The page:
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Birse Parish Church

A Category B Listed Building in Birse, Aberdeenshire

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Latitude: 57.0645 / 57°3'52"N

Longitude: -2.7363 / 2°44'10"W

OS Eastings: 355446

OS Northings: 797291

OS Grid: NO554972

Mapcode National: GBR WS.8ZKV

Mapcode Global: WH7NJ.YP5N

Plus Code: 9C9V3777+QF

Entry Name: Birse Parish Church

Listing Name: Birse and Feughside Parish Church, (Church of Scotland), Including Churchyard Gates, Gatepiers and Boundary Walls

Listing Date: 16 April 1971

Category: B

Source: Historic Scotland

Source ID: 334065

Historic Scotland Designation Reference: LB3084

Building Class: Cultural

Location: Birse

County: Aberdeenshire

Electoral Ward: Banchory and Mid Deeside

Parish: Birse

Traditional County: Aberdeenshire

Tagged with: Church building

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Dated 1779. Alterations and repairs by Mackenzie and Mathews, 1854; internal remodelling in 1937 by George Bennett Mitchell. Single storey, rectangular-plan plain classical church with birdcage bellcote, almost certainly from earlier church and re-dated. Tooled coursed granite rubble with cherry cocking, finely finished and tooled dressings. Base course; round-arched openings; long and short quoins.

W (ENTRANCE) ELEVATION: symmetrical; 3-bay; gabled. Modern 2-leaf boarded timber door to centre of ground floor, 2-pane leaded fanlight, notice-board to right; flanked to left and right by window. Large window centred above doorway; louvred timber bull's-eye opening set in gablehead. Corniced decorative bellcote, with 1815 bell, bell-pull chain tied to loop to right of ground floor; tooled datestone above cornice reading "1779", spherical finials to each corner, ironwork weather-vane to apex.

S ELEVATION: asymmetrical; 5-bay; 4 regularly spaced windows to bays to left, boarded timber door to earlier 20th century bay to right, flanked to left by small windows.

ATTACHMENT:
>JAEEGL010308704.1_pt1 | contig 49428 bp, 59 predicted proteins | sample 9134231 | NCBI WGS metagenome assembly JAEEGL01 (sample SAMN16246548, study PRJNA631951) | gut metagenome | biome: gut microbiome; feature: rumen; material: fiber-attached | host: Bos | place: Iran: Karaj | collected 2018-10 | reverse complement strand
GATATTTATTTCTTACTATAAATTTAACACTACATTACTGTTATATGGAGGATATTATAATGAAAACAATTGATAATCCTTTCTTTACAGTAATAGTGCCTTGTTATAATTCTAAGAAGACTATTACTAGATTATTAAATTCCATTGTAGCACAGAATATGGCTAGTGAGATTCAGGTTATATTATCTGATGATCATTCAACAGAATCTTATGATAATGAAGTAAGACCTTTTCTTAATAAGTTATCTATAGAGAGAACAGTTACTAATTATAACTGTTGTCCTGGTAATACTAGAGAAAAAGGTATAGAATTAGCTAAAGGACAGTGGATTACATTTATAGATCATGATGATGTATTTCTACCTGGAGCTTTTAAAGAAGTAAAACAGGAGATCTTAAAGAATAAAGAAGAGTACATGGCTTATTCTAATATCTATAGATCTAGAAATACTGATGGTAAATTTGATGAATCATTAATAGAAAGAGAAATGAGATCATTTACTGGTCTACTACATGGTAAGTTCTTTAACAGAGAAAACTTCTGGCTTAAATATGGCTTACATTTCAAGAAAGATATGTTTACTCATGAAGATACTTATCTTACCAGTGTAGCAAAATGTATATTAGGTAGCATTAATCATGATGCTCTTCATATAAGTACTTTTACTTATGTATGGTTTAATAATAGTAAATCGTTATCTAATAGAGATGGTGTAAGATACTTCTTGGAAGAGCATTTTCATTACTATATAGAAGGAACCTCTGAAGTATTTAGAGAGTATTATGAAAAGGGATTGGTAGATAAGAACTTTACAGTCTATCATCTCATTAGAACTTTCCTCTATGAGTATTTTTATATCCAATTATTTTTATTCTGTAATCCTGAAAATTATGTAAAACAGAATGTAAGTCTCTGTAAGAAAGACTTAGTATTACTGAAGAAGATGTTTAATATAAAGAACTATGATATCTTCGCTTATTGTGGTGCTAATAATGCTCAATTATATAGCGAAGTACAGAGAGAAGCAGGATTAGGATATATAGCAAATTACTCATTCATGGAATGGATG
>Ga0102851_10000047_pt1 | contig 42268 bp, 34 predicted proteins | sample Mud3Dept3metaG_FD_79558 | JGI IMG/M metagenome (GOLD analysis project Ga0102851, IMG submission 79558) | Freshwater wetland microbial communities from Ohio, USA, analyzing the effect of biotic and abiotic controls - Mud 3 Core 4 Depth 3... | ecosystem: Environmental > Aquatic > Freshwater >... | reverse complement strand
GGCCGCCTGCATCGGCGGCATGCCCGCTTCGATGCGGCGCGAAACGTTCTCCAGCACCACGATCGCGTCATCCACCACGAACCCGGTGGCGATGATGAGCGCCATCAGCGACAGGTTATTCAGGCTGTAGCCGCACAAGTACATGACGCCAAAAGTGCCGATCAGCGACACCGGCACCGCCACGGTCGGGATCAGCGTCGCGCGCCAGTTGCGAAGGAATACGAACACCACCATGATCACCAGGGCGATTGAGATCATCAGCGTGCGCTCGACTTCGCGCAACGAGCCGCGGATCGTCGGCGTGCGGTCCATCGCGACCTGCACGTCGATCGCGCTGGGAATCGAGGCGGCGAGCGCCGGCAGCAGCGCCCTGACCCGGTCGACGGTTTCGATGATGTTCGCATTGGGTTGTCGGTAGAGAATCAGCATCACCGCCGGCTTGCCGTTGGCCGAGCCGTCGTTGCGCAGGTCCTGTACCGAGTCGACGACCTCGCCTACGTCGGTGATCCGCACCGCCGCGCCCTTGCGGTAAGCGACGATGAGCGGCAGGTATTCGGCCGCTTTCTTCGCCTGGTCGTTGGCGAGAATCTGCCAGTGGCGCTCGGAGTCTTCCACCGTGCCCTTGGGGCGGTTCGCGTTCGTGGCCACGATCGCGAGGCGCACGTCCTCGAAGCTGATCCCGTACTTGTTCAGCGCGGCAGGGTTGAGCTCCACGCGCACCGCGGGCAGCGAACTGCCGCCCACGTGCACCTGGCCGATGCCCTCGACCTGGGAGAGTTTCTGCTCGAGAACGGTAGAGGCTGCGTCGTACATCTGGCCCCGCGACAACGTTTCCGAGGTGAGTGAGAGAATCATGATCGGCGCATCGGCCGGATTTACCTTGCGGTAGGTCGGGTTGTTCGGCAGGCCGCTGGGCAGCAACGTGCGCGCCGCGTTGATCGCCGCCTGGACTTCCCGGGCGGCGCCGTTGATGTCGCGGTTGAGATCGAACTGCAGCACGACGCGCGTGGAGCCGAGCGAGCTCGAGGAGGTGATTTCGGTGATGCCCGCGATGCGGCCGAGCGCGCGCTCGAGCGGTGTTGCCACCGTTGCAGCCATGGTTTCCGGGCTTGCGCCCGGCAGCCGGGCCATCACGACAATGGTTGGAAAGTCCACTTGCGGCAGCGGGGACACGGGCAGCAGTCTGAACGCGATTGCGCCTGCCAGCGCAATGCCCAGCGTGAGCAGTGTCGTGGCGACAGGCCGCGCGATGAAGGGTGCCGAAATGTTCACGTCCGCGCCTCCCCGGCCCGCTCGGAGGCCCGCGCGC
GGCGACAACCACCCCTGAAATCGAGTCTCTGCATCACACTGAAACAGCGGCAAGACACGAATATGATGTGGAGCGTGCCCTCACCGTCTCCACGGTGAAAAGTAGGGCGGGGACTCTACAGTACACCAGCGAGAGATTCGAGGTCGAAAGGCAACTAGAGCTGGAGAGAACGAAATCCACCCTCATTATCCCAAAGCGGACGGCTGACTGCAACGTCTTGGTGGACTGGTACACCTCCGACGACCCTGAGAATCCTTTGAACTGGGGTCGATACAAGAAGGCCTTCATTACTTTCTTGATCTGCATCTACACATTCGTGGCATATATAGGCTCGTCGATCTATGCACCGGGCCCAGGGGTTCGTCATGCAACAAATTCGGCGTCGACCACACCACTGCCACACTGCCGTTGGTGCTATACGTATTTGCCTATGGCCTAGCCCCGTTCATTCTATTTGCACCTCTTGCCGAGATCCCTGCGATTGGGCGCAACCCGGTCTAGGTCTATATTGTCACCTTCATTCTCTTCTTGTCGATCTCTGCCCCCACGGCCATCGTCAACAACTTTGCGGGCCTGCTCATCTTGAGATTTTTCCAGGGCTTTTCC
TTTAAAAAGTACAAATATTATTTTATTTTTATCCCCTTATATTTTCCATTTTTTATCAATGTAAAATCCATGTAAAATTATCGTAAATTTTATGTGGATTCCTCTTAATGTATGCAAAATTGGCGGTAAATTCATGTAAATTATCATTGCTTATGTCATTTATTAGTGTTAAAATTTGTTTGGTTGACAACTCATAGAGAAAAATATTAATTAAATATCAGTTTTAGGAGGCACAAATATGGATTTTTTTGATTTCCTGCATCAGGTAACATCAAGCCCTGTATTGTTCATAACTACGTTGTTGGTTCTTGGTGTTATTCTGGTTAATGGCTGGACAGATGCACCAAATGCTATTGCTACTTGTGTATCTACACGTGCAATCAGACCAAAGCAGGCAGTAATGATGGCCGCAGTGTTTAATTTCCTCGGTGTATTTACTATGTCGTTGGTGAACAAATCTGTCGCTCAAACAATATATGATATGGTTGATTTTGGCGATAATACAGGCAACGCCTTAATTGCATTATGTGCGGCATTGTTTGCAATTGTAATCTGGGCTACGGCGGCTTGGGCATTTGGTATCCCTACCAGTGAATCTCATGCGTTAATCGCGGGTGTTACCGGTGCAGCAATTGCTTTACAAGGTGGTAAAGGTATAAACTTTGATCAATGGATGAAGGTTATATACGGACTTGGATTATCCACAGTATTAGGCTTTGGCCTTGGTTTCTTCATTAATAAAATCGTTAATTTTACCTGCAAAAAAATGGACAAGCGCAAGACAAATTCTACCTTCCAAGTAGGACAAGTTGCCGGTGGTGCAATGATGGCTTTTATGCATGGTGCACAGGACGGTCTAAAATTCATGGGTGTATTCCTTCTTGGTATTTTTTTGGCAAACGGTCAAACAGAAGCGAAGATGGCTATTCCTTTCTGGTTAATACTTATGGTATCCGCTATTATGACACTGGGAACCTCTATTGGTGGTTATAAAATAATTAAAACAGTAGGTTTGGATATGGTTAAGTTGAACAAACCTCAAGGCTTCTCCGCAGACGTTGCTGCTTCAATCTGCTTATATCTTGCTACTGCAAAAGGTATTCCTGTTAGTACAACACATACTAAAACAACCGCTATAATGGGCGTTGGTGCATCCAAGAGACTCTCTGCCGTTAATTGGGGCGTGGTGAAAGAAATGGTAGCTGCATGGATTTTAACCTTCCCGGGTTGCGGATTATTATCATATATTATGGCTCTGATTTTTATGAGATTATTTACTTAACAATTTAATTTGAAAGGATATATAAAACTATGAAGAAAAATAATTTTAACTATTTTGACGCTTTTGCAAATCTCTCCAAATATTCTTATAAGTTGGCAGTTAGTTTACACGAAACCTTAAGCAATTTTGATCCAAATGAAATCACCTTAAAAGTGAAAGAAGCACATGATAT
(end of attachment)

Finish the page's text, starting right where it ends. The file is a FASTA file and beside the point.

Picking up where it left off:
E ELEVATION: near-symmetrical; gabled; single stained glass window to centre, with finely finished granite ashlar dressings, small window to left of ground floor; spherical finial to apex.

N ELEVATION: asymmetrical; 5-bay; window to each of centre 3 bays. Advanced lean-to to bay to outer right, boarded timber door with glazed panels, coped stack breaking eaves to re-entrant angle to left. Earlier 20th century bay to left with stepped-up window and cherry-cocking.

Predominantly rectangular-pane leaded windows. Graded grey slate roof with tiled ridge. Stone skews with corniced skewputts. Cast-iron rainwater goods.

INTERIOR: refitted circa 1937; originally U-plan gallery with pulpit on long wall, now broad-plan with rear gallery; simple timber pews; memorial stones set in S wall; clock by "Geo Angus, Aberdeen" to gallery; fine stained glass to E; 12th century stone set in wall of room to NW.

CHURCHYARD, GATES, GATEPIERS AND BOUNDARY WALLS: random rubble boundary walls with rubble coping enclose 2 chambered churchyard, with some 18th and 19th century stones. Square-plan tooled granite gatepiers with pyramidal caps to S and SE of graveyard with ironwork gates; small iron gate leading to Manse to E wall; gateway leading to lower terrace of graveyard to W wall, stone steps, modern railings. Ancillary structure within boundary wall to N.

Statement of Interest

B-Group with Birse Manse, now called Birseside (see separate listing). Ecclesiastical building in use as such. Birse Church "is a most substantial and commodious edifice, superior to most, and inferior to few places of worship in the country" (OSA, p118). When the foundations of the previous church, situated to the S where the Farquharsons of Finzean burial place is now, were removed a 12th century stone, with a carved 2-handed sword, battle axe and cross was found, and set into the S wall of the churchyard; it is now inside the church. According to Dinnie, the 1675 bell was recast in 1815, and originally had a silver tongue, however on one occasion the tongue broke free from its fastenings and flew into a nearby marsh where it was lost (Kemp, p15). Little evidence of the Mackenzie and Mathews work survives. Rev A L Kemp explains the alterations carried out by George Bennett Mitchell of Aberdeen (who also worked on several other buildings in the Aboyne and Birse area), although certain aspects are different. The east gable was taken down in order to extend the building by six feet, and the interior was completely refitted, reducing the seating capacity by 100, so that it was more comfortable.

External Links

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